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Saponaria officinalis Rosea Plena


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Saponaria officinalis Rosea Plena

Elements of Structural and Systematic Botany

B and T World Seeds' Botanical Glossary

B and T World Seeds' reference number: 70656

The average, annual, minimum temperature zone where Saponaria officinalis Rosea Plena is cold hardy
USDA Zone:4 -30° to -20°F   (-34.5° to -29°C)
Type of plant - perennial
Flower or inflorescence: soft PINK, double, frag., long season
Foliage: slowly forms long-lived clumps
Height, in meters: 0.7
Height, in feet: 2.31
Saponaria officinalis Rosea Plena sales history

Synonyms (alternative names) for Saponaria officinalis Rosea Plena:
Saponaria officinalis 'Flore P, 

Common names for Saponaria officinalis Rosea Plena:

Bouncing Bet,  Bouncing Bett,  Cow Cockle, 


Saponaria officinalis Rosea Plena is included in the following
B and T World Seeds flowering plant categories.

9:   Alpine and Rock Garden Seed List (Hardy and Tender)
36:   Herb Seed List Culinary Medicinal Dye and Aromatic
Not all medicinal, dye or aromatic plants are edible, some are toxic if eaten and others are dangerous if applied to the skin. Please check uses for plants.
43:   Herbaceous Border Plant Seed List
44:   Cut flowers Commercial and other Recommended Varieties
55:   Fragrant or Aromatic Flower or Foliage Plant Seeds
131:   Toxic Plants
Some of the deadliest known poisons are found in plants. Some major food plants, eaten by millions of people every day, have toxic parts.
162:   Cushion Or Hummock Plant Seed List (Small and Larger)
185:   Plant Species whose germination is improved by Smoke
"Smoke" contains a butenolide compound produced by certain plants when heated, it speeds up or starts the germination of seeds from many different genera.
297:  Caryophyllaceae


Happier and Healthier Plants, Naturally

plant-fungus communities, for improved nutrition, and disease and drought resistance.


Germination guide for Saponaria officinalis Rosea Plena

These notes are a general guide, it is recommended to check specialist literature for some of the more unusual seeds in our lists.
Seed Germination Theory and Practice by Professor Norman C. Deno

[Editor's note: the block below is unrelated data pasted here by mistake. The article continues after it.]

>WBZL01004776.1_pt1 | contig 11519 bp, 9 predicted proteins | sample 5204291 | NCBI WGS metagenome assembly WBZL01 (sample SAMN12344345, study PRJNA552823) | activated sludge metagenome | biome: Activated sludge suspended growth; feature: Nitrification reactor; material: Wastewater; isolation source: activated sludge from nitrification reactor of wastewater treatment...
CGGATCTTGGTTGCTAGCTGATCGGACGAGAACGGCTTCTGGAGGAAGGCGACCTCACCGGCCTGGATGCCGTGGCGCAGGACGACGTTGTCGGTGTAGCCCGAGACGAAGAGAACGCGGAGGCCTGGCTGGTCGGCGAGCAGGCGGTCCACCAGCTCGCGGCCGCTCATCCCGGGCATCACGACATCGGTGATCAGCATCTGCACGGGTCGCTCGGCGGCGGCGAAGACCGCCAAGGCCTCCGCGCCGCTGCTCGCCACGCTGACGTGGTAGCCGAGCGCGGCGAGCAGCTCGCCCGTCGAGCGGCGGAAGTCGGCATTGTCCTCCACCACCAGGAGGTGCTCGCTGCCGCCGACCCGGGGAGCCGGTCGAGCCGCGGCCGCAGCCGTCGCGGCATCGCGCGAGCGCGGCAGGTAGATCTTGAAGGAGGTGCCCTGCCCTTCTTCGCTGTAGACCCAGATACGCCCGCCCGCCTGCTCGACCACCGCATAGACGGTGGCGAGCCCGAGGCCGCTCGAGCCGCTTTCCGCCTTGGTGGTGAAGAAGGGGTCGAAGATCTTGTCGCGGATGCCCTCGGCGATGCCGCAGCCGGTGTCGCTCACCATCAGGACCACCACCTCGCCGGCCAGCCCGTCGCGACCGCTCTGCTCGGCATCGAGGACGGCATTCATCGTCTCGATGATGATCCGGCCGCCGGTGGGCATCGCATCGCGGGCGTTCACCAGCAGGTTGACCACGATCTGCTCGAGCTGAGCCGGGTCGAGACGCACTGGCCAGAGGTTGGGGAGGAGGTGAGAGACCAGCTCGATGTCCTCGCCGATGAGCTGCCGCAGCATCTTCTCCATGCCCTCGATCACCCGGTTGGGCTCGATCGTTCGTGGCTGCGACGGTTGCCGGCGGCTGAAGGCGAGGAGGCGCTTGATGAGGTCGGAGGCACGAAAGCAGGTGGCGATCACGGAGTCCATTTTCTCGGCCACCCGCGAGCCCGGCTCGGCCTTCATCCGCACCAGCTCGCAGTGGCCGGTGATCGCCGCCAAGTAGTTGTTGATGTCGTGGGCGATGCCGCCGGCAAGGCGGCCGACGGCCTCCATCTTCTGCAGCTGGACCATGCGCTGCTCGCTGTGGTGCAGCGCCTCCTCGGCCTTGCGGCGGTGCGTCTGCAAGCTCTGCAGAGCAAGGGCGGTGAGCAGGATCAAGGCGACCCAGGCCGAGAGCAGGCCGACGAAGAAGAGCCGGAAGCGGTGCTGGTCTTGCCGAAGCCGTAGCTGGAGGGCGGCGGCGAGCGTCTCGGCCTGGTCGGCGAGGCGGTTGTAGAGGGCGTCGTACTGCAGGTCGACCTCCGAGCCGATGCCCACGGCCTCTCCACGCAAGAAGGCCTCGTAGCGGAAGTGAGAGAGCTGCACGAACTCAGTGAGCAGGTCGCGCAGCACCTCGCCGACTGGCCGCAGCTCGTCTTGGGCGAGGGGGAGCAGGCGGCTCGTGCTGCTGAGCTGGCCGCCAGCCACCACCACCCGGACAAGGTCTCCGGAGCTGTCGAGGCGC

Some knowledge about growing from seed is necessary to germinate even the easiest seeds. Most seeds require humidity to germinate, even desert plants like Welwitschia mirabilis require that their growing medium remains moist until germination.

Most seeds require oxygen to germinate, if buried too deep in their growing medium, or if the medium is too wet, the seeds may not get the oxygen they require.
Some seeds need to be in the light (surface sown) or in the dark (sown deep enough to receive little or no light) to germinate. A rule of thumb is to cover the seeds their own width deep in the growing medium, but some seeds prefer to be sown much deeper, and some fairly large seeds like to be surface sown (or higher).
Many seeds germinate best at certain temperatures, some will germinate at a comparatively wide range of temperatures, yet others need fluctuating temperatures.
Almost all seeds are waiting in a dormant state for some outside stimulus to break their dormancy, some just need sufficiently high ambiant humidity, others need scarification, vernalization or to be passed through the intestines of an animal.

Saponaria officinalis Rosea Plena seeds will usually germinate in 10-21 days.
Normally will only germinate with light so surface sow. Sow Saponaria officinalis Rosea Plena seeds on the surface of a Well drained seed sowing mix at about 20°C.

Saponaria officinalis Rosea Plena seeds need to be "overwintered" before they will germinate.

Stratification; cold treatment or vernalization. Seeds of some species need just a couple of weeks, others 3 months. Seeds can be stratified in dampened peat or sand, in a plastic box or bag at 4°C or 5°C in a refrigerator. The seeds should not be frozen or in a wet medium. Very small seeds can be sown on the surface of their growing medium, in pots sealed in plastic bags, and kept in the 'fridge. Many vernalized seeds need light to germinate when they are sown in the "Spring".
Seed Germination Theory and Practice by Professor Norman C. Deno

(Pre-chill for 3 weeks).


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